14ymedio, Havana, 9 October 2019 — The progress of 4G in Cuba has been slow and this week has taken a new step. The Telecommunications Company of Cuba (Etecsa) announced through its Twitter account that as of this Wednesday prepaid cell phone customers “may request authorization for access to the 4G / LTE network.”
Until now, customers of the state monopoly had to wait to be selected by the company to receive a text message (SMS) that informed them of the possibility of using the 4G network. With the new announcement, the user can request that service as long as they meet the technical requirements to navigate at higher data rates.
The customer only has to send a message to the service number 2266 with the acronym LTE. The SMS is sent at no cost to the user, who will receive a confirmation if their mobile phone meets the technical conditions for the use of the 4G.
Among the requirements that must be met is to have a telephone device that works on the frequency of 1,800 MHz, band 3, and that has a USIM card. However, 4G coverage is not yet available throughout the Island, so meeting these technology requirements may not be enough.
Just this week, the official press reported that in Ciego de Ávila province the first 13 radio bases had been installed in the provincial capital for the use of 4G technology, also known as fourth generation. Other provinces are still waiting for this technology to begin to expand.
The USIM or Universal Subscriber Identification Module is a chip for mobile telephony that allows connection to the 4G network, supports the making of video calls, has the capacity to store a greater number of contacts, in addition to providing security and protection to the Internet traffic.
This card is for sale at the Etecsa offices for 3 CUC, but customers complain that the stock of USIM cards are frequently sold out in a good part of these commercial points or that the lines to acquire them are long and it may take hours to be helped.
This Wednesday’s announcement has been well received by those who had been waiting for months to be included in the 4G tests that were carried out in various parts of the Island, but it is also generating doubts and questions.
Several Internet users complained on Twitter that their mobile models, especially the Xiaomi and Samsung brands, despite complying with all technical requirements, were not accepted for the 4G service. “I sent the message from my cell phone, a Xiaomi Redmi 7A and I received a negative response although my cell phone supports the frequency of 1,800 MHz,” one user lamented.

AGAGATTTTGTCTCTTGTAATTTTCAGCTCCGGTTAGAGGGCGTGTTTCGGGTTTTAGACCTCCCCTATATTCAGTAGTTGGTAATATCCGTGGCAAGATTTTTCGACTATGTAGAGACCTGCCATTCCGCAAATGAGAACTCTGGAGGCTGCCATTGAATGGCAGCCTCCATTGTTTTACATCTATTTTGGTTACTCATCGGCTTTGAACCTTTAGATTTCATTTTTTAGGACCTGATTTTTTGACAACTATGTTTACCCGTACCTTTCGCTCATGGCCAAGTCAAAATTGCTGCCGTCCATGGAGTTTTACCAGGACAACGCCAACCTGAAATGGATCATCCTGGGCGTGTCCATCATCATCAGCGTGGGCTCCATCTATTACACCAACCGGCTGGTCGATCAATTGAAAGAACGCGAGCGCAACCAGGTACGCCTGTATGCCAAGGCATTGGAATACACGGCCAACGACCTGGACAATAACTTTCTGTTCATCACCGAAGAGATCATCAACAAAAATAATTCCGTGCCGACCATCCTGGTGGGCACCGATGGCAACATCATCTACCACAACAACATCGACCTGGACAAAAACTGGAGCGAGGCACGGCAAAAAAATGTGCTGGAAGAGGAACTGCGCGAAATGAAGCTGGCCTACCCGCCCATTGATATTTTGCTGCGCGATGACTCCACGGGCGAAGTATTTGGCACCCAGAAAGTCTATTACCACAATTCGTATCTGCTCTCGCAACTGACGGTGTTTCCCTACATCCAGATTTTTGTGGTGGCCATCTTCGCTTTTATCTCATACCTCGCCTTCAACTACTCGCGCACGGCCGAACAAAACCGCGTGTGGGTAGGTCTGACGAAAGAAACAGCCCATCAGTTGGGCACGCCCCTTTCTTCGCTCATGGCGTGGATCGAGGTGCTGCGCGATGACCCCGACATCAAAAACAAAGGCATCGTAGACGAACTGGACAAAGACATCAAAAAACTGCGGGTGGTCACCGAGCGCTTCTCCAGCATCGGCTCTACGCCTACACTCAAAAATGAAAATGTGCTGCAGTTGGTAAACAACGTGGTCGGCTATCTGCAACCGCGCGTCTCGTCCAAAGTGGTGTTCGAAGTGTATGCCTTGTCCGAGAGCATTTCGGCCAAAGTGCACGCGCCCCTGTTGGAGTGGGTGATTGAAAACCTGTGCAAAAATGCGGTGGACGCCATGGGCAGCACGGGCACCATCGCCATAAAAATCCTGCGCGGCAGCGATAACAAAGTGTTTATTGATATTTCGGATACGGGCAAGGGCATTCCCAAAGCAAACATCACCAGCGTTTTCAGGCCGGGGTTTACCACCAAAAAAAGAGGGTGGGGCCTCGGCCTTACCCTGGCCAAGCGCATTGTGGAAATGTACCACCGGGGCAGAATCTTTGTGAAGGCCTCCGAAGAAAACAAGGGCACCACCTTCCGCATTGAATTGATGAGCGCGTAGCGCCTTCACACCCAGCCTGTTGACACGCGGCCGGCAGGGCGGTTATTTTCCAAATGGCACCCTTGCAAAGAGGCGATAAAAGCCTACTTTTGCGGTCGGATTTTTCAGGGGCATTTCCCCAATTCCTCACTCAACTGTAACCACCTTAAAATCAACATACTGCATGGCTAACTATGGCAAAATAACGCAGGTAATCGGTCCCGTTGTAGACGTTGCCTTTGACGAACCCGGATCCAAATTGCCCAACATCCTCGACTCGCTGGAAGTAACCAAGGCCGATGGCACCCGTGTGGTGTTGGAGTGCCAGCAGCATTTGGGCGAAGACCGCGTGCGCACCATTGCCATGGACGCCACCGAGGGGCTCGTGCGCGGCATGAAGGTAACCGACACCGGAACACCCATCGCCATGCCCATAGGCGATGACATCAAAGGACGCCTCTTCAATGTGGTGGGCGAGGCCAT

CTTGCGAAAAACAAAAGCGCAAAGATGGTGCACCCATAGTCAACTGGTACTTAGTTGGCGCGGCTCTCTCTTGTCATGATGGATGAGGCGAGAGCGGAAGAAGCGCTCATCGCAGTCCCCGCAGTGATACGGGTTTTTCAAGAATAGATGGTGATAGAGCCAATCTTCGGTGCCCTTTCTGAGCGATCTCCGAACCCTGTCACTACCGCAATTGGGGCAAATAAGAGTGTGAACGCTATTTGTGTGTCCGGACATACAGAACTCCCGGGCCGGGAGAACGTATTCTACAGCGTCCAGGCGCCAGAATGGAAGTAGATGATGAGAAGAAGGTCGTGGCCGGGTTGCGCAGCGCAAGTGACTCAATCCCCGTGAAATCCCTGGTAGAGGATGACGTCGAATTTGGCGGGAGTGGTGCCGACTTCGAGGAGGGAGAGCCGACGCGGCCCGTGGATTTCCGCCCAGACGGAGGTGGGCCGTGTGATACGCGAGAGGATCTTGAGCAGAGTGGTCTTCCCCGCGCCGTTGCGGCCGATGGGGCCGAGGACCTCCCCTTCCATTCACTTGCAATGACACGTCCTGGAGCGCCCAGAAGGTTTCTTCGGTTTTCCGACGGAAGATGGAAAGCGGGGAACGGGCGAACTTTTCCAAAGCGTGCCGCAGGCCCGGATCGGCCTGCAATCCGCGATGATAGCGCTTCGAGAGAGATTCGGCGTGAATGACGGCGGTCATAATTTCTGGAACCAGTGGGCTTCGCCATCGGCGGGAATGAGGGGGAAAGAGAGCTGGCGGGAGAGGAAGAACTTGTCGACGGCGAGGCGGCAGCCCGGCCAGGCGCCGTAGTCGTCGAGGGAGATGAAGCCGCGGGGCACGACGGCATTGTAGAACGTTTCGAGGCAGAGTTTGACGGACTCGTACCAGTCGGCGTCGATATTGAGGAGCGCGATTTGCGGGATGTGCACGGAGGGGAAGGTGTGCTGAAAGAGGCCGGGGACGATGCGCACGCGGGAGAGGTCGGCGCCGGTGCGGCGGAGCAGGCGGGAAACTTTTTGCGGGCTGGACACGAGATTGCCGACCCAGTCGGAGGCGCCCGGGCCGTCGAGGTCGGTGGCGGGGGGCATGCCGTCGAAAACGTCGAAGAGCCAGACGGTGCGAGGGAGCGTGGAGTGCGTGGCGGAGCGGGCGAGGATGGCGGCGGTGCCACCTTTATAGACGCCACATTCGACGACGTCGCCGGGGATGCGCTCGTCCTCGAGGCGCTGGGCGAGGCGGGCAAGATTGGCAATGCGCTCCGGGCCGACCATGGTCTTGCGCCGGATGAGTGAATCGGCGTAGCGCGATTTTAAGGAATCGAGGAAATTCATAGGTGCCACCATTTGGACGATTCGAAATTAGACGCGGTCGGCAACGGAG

Others, such as Jean Carlos Romero, applaud the measure that “the acquisition of the right to surf faster is now something more transparent and not handled with the same secrecy as before.”
The 4G network was activated in March this year, at a time of growing discomfort among thetelecommunications company’s customers due to the poor quality of web browsing from cell phones. The 3G service began on December 6 and, since then, complaints about the low speed and poor quality of the connection have been frequent.
The 4G network was initially being tested and until this October only users who generated traffic greater than 1.5 GB could connect at the same rates or packages valid for mobile data through 3G.
This requirement could only be met by users with higher incomes, since the navigation service costs 0.10 CUC (roughly 10¢ USD) per megabyte, although most users choose the option of purchasing one of the four data packages available, ranging from 600 megabyte for 7 CUC up to 4 gigabytes for 30 CUC (roughly $30 USD), which is the equivalent of the monthly salary of a professional.
Earlier this year, Etecsa had 5.4 million active lines and the average monthly growth was 50,000 new lines, according to official data. Forty percent of mobile phone users “generate data traffic of some kind,” either through the use of Nauta mail, MMS or web browsing.
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